To learn more, the researchers analysed 164 CIS patients within three months of them being diagnosed.

WHAT IS MULTIPLE SCLEROSIS?

Multiple sclerosis (known as MS) is a condition in which the immune system attacks the body and causes nerve damage to the brain and spinal cord.

It is an incurable, lifelong condition. Symptoms can be mild in some, and in others more extreme causing severe disability.

MS affects 2.3 million people worldwide – including around 400,000 in the US, and 100,000 in the UK.

It is more than twice as common in women as it is in men. A person is usually diagnosed in their 20s and 30s.

The condition is more commonly diagnosed in people of European ancestry. 

The cause isn’t clear. There may be genes associated with it, but it is not directly hereditary. Smoking and low vitamin D levels are also linked to MS. 

Symptoms include fatigue, difficulty walking, vision problems, bladder problems, numbness or tingling, muscle stiffness and spasms, problems with balance and co-ordination, and problems with thinking, learning and planning.

The majority of sufferers will have episodes of symptoms which go away and come back, while some have ones which get gradually worse over time.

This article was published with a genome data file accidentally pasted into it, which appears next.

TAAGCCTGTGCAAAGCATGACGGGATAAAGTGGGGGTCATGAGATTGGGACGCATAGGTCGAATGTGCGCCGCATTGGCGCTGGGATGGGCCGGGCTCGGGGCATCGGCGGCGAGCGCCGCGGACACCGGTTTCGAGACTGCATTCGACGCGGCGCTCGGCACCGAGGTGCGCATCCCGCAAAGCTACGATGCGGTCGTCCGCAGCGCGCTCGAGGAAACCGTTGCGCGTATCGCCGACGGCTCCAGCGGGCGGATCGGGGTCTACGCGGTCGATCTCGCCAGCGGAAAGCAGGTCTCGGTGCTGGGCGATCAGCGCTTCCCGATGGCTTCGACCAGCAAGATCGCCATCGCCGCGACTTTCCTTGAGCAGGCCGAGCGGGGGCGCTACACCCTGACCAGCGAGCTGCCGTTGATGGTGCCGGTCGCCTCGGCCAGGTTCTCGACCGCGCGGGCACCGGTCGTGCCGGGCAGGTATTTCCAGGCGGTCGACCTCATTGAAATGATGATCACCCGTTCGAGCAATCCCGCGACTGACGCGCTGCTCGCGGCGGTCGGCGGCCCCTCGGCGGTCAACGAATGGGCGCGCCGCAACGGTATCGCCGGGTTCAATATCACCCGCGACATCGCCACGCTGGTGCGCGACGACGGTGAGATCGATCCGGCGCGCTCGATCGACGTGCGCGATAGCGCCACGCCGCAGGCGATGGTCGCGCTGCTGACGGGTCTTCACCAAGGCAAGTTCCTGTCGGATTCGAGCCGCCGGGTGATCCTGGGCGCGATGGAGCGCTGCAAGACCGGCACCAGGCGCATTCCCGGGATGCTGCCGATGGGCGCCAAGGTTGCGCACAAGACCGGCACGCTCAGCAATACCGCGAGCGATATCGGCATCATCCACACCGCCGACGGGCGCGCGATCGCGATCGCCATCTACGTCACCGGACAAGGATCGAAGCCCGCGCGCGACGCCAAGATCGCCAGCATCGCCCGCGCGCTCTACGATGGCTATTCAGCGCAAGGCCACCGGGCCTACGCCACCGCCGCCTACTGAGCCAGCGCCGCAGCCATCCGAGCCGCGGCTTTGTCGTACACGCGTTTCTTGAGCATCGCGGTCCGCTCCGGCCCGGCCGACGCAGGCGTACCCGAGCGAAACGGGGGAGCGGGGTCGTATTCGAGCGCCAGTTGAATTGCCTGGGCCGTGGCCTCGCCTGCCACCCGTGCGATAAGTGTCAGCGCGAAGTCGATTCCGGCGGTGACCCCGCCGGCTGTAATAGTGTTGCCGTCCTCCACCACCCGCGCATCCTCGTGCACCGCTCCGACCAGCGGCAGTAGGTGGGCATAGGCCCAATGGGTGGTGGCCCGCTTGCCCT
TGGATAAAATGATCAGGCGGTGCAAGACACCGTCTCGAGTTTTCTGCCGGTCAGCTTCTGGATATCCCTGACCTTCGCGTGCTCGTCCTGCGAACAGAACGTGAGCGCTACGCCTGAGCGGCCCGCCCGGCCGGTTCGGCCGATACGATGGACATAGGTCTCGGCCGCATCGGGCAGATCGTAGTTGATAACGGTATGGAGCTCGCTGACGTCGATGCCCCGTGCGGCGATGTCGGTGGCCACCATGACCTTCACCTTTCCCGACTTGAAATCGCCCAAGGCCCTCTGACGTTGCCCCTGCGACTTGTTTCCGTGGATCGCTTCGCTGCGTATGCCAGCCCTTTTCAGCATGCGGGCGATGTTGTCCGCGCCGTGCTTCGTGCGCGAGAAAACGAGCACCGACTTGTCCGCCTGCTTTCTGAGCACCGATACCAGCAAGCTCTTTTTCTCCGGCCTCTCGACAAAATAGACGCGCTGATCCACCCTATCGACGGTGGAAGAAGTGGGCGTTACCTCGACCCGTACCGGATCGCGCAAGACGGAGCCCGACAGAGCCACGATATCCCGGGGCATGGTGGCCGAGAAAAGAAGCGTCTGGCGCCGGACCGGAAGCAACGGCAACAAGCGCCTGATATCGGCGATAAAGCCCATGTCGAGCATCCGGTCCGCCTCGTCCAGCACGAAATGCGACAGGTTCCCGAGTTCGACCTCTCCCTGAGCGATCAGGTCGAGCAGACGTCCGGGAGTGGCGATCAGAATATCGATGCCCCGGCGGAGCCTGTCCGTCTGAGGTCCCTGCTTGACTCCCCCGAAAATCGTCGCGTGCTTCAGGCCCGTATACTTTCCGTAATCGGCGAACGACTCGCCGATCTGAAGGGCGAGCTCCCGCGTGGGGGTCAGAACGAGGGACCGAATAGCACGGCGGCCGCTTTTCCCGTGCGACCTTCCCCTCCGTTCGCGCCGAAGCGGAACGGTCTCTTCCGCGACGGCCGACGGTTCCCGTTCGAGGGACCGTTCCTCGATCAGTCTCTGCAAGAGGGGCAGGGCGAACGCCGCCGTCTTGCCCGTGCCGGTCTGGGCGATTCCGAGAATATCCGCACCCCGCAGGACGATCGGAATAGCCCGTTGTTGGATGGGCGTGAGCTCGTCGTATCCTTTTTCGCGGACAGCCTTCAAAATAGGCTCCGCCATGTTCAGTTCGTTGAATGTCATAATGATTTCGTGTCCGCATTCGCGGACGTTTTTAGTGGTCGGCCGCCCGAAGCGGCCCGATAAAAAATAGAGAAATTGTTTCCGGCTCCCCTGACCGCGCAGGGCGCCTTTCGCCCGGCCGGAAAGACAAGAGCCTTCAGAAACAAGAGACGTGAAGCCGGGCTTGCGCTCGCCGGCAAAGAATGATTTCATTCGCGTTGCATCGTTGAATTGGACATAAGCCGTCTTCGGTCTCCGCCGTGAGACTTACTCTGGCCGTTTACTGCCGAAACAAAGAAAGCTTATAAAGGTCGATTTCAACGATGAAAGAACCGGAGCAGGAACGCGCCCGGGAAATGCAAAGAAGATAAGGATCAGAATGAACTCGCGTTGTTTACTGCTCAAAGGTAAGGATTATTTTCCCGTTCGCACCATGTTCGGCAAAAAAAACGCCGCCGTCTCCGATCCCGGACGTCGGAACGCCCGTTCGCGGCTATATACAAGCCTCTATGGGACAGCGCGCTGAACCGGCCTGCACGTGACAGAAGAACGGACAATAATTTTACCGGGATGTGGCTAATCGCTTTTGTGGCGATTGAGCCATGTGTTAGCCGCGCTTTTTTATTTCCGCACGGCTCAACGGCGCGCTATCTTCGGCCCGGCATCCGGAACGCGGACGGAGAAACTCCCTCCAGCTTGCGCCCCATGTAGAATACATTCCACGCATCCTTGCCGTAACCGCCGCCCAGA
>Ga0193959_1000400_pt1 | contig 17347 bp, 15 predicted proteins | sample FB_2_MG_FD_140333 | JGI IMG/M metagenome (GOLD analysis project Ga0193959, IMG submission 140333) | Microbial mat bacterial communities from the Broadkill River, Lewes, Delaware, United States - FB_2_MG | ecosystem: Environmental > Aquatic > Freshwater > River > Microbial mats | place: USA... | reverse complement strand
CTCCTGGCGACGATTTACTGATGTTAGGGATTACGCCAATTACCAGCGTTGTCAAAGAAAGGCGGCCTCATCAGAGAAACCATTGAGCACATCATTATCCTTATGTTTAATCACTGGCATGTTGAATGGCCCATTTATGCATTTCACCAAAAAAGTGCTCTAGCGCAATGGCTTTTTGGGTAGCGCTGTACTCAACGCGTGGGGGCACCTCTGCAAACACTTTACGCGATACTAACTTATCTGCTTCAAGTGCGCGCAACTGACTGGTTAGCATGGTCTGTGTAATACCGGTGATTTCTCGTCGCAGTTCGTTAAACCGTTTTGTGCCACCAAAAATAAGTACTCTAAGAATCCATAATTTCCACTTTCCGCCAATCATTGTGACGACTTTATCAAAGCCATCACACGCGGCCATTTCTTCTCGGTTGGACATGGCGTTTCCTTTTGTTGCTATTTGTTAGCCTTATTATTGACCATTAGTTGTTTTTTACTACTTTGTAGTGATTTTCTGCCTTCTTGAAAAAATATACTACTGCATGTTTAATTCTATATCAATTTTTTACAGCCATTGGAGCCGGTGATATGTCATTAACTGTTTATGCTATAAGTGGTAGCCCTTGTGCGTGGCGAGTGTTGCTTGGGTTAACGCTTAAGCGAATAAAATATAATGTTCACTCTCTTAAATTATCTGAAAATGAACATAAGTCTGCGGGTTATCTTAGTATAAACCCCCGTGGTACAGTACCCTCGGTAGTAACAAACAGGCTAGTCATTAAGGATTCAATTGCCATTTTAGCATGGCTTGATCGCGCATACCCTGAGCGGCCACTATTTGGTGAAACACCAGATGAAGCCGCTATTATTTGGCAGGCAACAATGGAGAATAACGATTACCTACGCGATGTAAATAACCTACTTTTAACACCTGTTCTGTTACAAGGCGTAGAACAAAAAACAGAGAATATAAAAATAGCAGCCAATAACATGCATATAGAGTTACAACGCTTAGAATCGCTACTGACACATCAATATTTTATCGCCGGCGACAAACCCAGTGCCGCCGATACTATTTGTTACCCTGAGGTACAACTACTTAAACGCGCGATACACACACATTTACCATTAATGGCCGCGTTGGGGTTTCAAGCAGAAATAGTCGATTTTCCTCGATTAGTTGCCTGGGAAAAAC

Symptoms can be managed with medication and therapy.

The condition shortens the average life expectancy by around five to 10 years.

The patients underwent brains and spinal cords scans, which were repeated several years later.

Fifteen years on, the patients’ disease progression and physical disability was assessed. 

Some 119 went on to get relapsed-remitting MS (RRMS) – when symptoms appear for months or even just hours before fading.

And 25 had secondary progressive MS. This is the next stage after RRMS and occurs when a patient’s disability gradually gets worse.

Results published in the journal Brain revealed all the 58 patients with an abnormal spinal cord scan developed MS. 

This is compared with the 62 (58 per cent) MS sufferers who had a normal scan, the study also revealed.

And 111 (89 per cent) of those with an abnormal brain scan developed MS, compared to eight (21 per cent) of those with a normal MRI.  

Tissue damage in the brain and spinal cord was also associated with a worse score on the Expanded Disability Status Scale years later.